MOSCOW (Reuters) - A Russian diplomat said on Wednesday that Iran and Western nations had shown interest in a Russian proposal aimed to help defuse the standoff over Tehran’s nuclear program, but suggested it had not been the focus of talks this month.
Russia has been calling for a “step-by-step” resolution to the dispute over Iran’s nuclear program, which Western nations fear is aimed at developing nuclear weapons and Tehran says is purely peaceful.
Moscow says Iran should take measures to ease concerns about its intentions and comply with U.N. demands, and in return be rewarded with the gradual easing of sanctions imposed by the U.N. Security Council and Western states.
In a proposal aired in February, Russia says that as a start, Iran could freeze the number of centrifuges for uranium enrichment at current levels and place other restrictions on its centrifuge use. In return, global powers would refrain from imposing new sanctions on Tehran.
Russian Deputy Foreign Minister Sergei Ryabkov said the proposal was discussed at talks in Istanbul on April 14 between Iran and six world powers - Russia, China, the United States, Britain, France and Germany - the first such meeting in over a year. A new round of talks is to be held on May 23 in Baghdad.
Ryabkov said Iran and Western powers indicated they were “interested” in the proposal, which he suggested was one of a number of ideas being discussed by the global powers as they seek to forge a common position among themselves and to find room for progress with Iran.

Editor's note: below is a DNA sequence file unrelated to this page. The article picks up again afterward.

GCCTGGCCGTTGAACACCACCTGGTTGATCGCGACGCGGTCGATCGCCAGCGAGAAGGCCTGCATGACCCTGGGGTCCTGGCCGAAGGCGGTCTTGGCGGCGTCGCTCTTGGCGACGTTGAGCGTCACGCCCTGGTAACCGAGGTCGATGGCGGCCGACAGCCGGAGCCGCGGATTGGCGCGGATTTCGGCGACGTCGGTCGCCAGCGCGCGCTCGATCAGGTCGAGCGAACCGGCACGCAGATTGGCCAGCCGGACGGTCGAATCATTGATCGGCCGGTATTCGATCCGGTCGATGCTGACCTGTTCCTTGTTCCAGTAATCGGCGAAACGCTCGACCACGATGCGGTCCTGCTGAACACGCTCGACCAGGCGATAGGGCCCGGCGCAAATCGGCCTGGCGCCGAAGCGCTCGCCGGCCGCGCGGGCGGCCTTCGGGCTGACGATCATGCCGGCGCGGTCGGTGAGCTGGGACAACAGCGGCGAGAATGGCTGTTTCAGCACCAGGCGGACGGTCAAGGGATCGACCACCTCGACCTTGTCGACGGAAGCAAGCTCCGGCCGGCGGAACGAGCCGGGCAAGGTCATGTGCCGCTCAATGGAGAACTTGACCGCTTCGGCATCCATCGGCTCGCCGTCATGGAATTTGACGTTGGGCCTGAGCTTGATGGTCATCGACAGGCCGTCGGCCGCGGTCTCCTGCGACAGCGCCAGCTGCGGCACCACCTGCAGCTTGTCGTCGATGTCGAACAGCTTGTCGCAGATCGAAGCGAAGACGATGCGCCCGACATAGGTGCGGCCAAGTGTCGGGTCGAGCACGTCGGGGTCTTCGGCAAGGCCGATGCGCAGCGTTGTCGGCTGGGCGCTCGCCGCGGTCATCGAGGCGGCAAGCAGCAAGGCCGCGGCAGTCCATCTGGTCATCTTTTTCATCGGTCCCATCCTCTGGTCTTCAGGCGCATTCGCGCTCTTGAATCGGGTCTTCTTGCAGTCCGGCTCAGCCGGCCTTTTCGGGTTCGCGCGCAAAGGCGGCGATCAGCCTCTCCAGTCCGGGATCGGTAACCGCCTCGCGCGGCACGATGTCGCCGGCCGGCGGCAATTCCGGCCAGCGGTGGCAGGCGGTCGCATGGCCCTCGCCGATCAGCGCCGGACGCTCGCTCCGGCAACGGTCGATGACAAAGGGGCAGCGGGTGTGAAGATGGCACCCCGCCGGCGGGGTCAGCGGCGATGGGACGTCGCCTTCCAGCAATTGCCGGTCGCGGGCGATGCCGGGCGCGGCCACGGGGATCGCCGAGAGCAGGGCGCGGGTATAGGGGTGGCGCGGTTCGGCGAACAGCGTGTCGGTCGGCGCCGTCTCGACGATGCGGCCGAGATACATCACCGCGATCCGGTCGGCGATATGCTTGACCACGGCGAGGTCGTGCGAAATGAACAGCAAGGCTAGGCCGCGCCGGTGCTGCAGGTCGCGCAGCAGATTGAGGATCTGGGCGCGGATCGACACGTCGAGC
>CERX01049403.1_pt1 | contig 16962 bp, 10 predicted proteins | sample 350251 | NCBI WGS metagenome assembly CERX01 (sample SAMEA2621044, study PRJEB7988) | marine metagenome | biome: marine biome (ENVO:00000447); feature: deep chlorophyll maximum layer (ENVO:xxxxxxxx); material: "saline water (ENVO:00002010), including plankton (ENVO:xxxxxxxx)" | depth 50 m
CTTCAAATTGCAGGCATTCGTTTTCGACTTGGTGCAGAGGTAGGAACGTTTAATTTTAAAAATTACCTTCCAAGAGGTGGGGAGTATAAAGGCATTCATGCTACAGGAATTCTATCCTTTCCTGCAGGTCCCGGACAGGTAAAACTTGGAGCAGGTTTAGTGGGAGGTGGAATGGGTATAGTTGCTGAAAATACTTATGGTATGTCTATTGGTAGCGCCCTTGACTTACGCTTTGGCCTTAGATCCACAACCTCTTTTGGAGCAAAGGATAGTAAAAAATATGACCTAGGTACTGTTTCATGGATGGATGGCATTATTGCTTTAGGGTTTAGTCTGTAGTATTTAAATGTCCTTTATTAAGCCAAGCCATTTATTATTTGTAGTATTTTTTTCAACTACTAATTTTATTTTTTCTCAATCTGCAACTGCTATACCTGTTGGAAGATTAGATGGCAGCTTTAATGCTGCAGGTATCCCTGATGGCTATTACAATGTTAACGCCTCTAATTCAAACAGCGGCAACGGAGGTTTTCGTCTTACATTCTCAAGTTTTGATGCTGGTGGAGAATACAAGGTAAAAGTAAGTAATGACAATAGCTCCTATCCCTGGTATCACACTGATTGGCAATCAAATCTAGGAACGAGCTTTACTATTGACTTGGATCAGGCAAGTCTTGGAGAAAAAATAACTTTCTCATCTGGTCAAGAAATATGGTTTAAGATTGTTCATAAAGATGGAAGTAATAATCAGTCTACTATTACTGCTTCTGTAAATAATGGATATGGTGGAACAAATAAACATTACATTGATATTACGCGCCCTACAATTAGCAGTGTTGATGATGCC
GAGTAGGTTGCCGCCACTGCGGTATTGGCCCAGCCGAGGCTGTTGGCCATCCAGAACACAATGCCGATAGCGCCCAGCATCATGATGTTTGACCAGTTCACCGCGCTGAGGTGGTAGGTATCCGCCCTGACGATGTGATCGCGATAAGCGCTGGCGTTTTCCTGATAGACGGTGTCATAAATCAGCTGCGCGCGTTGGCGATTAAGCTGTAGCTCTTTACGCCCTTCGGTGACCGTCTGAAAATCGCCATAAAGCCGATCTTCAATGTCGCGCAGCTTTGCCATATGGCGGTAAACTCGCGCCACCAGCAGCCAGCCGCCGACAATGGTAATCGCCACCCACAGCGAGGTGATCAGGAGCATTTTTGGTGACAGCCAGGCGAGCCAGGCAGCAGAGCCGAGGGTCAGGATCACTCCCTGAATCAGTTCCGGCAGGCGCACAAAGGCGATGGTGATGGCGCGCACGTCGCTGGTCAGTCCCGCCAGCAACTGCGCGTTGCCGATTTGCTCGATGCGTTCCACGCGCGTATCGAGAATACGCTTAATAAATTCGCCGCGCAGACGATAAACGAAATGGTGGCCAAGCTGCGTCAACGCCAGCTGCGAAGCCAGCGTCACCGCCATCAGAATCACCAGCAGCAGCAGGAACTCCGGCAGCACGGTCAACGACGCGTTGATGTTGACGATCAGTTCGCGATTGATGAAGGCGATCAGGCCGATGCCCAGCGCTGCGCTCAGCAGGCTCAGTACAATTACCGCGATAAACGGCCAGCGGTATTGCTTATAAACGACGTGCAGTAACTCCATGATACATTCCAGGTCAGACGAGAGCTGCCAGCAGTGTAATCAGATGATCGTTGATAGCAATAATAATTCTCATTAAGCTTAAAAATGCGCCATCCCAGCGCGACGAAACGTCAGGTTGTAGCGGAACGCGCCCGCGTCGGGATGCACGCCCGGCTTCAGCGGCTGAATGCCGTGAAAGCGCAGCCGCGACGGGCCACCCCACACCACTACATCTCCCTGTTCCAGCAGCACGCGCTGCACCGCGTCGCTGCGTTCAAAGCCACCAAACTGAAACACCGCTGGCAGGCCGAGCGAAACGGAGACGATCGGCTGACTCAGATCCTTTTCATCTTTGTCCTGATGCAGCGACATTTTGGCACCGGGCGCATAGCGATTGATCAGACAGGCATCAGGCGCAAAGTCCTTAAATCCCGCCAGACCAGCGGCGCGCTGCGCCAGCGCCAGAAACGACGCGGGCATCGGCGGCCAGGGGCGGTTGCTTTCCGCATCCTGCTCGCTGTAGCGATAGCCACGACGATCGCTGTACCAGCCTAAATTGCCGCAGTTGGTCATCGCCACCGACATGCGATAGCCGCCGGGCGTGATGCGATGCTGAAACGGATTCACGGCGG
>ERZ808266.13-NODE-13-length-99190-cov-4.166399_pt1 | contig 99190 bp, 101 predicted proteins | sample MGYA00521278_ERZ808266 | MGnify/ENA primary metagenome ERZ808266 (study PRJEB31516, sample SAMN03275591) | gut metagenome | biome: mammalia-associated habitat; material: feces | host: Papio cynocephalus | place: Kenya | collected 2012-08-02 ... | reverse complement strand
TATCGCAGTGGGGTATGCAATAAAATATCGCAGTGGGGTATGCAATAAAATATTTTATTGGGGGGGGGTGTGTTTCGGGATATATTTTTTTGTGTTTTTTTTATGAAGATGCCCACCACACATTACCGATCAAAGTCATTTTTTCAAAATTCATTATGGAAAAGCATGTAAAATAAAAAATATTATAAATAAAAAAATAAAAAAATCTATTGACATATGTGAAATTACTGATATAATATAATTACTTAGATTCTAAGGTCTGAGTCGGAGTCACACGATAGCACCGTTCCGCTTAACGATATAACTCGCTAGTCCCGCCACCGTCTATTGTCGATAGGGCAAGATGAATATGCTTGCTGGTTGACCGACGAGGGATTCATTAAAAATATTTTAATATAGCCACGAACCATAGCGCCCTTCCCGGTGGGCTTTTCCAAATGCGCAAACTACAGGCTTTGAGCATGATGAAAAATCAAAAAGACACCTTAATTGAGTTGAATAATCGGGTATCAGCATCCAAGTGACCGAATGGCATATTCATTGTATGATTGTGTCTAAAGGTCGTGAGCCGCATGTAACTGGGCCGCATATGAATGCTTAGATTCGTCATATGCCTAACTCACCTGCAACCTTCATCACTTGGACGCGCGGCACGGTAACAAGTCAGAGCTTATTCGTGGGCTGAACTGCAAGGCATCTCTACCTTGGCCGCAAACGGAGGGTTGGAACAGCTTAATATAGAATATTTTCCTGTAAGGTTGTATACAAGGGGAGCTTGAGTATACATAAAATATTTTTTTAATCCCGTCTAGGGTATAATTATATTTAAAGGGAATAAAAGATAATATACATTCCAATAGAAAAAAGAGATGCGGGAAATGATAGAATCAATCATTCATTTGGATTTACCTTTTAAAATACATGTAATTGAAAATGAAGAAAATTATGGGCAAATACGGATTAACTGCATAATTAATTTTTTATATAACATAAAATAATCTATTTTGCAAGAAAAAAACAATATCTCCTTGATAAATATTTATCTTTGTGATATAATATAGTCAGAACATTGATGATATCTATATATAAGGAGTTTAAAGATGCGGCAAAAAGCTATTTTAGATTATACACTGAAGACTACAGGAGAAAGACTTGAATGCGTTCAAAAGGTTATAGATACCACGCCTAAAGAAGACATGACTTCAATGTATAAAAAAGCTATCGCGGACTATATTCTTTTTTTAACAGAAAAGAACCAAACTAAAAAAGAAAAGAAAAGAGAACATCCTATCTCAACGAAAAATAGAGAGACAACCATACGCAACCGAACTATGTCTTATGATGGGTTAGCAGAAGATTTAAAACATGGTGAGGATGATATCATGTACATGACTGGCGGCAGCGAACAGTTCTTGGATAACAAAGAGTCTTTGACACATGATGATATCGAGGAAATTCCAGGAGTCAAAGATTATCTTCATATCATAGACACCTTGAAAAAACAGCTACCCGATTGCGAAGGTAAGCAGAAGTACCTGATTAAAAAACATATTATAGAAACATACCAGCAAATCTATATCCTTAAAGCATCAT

“We are keeping all our proposals on the negotiating table, but the work now is proceeding in a somewhat different format,” said Ryabkov, Russia’s representative at the talks.
“We are working in order for the (six powers) to have a consolidated position, and our ideas are given weighty consideration in this regard,” he said by telephone.
Russia has not specified whether it believes agreement by Iran to the centrifuge restrictions would require the European Union to abandon plans, agreed in January, to stop all Iranian oil imports as of July.
“Many (EU) member states remain concerned about the idea of forsaking sanctions before they have even begun, and without negotiations having moved to the second stage,” one Western diplomat said.
In late March, Ryabkov said some Western states involved in the diplomacy over Iran’s nuclear program were unlikely to be enthusiastic about the proposal. Iran has made little public comment about the idea.
Russia supported four rounds of sanctions against Iran in the U.N. Security Council, where it holds veto power, but has emphasized it opposes further sanctions and repeatedly said too much pressure can be counterproductive.
Additional reporting by Justyna Pawlak; Writing by Steve Gutterman; Editing by Robin Pomeroy